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Article Dans Une Revue Occupational Medicine Année : 2022

Mental health care utilization by first responders after Paris attacks

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Résumé

Abstract Background First responders (FRs) are frequently exposed to potentially traumatic events, including terror attacks, and may consequently be at risk of developing mental health disorders. Prior research suggests that FRs with mental health disorders often do not receive appropriate treatment. More knowledge is needed about their use of mental health care (MHC). Aims This study aimed to identify factors associated with receiving immediate support, post-immediate support and engagement in MHC among FRs of the November 2015 terror attacks in Paris. Methods A web-based study was conducted 8–12 months after the attacks on 663 FRs who were mobilized during the night and/or the aftermath of the attacks. Logistic regression was performed to analyse factors associated with MHC. Results Overall, 44 FRs sought MHC. Among FRs with post-traumatic stress disorder (PTSD), partial PTSD or depression (n = 60), 38% sought MHC (n = 23). Post-immediate support was associated with immediate support, and both were associated with knowing someone who could help regarding the potential psychological risks following a traumatic event. MHC engagement was associated with a history of MHC, post-immediate support and the presence of PTSD, partial PTSD or depression. Conclusions Among FRs with PTSD, partial PTSD or depression, few sought MHC. Improved access to MHC for FRs after terror attacks is essential. Knowing someone who could help regarding potential psychological risks may facilitate immediate and/or post-immediate support. Furthermore, post-immediate support could encourage engagement in MHC. Efforts should be made before and after potentially traumatic events to ensure mental health education for FR.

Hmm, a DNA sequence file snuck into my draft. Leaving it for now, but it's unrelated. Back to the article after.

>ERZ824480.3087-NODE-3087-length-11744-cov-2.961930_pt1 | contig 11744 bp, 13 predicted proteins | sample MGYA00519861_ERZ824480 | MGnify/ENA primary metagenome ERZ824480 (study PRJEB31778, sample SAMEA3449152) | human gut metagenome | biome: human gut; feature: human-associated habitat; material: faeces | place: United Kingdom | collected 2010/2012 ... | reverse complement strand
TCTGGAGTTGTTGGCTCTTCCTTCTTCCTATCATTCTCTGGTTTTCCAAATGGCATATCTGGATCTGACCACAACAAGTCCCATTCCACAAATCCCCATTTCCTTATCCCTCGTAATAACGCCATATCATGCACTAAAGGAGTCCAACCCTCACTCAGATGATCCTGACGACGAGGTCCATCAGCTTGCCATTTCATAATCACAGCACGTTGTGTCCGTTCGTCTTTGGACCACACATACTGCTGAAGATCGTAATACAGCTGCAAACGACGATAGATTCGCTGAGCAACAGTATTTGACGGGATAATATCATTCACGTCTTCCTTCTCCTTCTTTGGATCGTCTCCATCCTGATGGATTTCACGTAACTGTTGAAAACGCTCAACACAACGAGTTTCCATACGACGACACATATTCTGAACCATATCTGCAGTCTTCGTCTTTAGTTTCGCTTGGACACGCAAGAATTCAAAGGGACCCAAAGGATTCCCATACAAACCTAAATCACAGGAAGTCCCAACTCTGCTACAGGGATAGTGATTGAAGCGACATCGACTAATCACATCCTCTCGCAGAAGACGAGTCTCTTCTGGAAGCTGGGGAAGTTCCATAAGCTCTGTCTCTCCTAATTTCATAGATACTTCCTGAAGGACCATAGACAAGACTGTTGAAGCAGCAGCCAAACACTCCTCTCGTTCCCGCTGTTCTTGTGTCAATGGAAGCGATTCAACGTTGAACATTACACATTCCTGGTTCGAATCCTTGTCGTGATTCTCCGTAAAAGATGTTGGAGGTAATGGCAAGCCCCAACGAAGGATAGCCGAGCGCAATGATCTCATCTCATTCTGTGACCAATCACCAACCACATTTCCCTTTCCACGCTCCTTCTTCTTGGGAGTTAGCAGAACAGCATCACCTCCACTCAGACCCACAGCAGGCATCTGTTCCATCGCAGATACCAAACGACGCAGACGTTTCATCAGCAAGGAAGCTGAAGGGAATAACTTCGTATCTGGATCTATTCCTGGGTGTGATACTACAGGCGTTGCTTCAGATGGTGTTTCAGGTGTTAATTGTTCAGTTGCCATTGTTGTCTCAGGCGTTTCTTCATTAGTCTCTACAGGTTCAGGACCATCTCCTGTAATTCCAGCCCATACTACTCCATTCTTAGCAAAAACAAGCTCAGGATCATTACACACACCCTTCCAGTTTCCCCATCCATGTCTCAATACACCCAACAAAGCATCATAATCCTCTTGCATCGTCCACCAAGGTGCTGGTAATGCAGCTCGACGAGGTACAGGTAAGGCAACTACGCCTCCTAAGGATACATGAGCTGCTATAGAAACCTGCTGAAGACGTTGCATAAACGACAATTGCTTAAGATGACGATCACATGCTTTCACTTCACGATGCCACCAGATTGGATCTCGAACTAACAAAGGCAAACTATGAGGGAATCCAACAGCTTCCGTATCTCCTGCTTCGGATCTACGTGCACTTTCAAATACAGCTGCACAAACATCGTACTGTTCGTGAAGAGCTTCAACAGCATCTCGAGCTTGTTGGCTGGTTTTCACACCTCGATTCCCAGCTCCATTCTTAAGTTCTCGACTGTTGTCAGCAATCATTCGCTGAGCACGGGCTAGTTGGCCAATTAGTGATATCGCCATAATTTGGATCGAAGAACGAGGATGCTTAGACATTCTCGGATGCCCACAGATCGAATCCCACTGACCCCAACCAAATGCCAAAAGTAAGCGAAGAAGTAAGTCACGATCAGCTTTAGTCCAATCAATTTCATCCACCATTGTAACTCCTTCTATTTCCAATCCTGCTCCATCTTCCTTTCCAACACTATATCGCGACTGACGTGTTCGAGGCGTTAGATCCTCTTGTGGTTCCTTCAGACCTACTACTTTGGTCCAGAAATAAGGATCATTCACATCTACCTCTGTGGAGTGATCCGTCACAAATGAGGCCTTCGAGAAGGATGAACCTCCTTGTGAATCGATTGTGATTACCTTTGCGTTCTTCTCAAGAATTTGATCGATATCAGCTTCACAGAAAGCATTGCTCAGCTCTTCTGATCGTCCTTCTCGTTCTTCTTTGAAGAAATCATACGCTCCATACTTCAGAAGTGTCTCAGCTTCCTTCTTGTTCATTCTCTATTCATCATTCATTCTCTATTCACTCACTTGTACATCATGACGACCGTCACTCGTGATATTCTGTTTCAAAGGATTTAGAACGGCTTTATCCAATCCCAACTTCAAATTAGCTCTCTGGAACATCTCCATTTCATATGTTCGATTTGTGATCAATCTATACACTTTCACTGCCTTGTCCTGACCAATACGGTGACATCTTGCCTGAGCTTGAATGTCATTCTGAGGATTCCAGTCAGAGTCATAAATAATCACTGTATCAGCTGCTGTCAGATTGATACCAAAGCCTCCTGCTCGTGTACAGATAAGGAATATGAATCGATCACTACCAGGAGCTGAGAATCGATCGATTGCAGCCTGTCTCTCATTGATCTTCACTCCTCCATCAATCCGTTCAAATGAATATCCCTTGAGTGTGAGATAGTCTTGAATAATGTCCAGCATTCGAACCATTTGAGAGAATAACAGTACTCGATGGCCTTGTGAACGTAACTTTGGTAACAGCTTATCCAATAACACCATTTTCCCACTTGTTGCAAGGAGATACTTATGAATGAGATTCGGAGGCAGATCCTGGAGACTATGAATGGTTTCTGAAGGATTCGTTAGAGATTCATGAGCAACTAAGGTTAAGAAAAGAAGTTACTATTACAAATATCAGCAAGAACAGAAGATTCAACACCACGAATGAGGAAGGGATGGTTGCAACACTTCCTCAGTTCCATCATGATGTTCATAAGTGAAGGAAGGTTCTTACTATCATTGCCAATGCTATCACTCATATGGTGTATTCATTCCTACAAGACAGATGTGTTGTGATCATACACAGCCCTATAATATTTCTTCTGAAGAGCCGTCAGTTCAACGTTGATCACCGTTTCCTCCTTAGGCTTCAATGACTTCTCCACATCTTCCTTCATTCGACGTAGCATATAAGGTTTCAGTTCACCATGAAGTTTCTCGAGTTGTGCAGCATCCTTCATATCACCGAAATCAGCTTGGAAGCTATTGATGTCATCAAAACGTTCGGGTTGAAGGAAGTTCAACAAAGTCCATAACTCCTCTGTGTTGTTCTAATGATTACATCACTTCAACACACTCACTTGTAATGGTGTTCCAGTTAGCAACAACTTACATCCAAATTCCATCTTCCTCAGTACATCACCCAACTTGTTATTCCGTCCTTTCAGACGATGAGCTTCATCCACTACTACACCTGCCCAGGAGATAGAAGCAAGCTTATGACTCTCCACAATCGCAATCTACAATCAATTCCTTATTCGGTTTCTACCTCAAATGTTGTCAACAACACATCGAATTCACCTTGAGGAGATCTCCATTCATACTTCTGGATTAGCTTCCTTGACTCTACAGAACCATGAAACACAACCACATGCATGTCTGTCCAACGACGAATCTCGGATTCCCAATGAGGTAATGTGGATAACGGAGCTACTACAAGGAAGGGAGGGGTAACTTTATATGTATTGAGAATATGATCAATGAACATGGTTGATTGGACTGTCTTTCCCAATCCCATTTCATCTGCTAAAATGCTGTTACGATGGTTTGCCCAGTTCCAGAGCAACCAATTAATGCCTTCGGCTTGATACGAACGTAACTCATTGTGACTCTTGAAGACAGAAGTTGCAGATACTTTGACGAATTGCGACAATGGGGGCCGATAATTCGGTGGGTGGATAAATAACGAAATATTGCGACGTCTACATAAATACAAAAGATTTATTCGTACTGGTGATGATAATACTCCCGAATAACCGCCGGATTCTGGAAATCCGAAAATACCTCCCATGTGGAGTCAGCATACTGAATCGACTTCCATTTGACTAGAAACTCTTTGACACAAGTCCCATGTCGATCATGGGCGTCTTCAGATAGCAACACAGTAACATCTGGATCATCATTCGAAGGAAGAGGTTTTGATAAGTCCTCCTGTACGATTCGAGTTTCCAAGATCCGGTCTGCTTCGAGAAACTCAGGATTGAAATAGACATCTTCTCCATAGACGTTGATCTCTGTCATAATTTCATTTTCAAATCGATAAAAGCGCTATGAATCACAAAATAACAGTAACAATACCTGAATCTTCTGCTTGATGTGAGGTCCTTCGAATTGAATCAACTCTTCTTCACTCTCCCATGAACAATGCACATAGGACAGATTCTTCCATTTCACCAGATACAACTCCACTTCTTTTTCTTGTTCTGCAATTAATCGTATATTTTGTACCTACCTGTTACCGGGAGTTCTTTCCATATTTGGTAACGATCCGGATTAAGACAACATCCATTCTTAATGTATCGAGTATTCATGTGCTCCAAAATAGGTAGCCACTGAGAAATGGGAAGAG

Dates et versions

hal-03946121 , version 1 (19-01-2023)

Identifiants

Citer

Y Motreff, P Pirard, C Vuillermoz, G Rabet, M Petitclerc, et al.. Mental health care utilization by first responders after Paris attacks. Occupational Medicine, 2022, 72 (2), pp.81-90. ⟨10.1093/occmed/kqab150⟩. ⟨hal-03946121⟩
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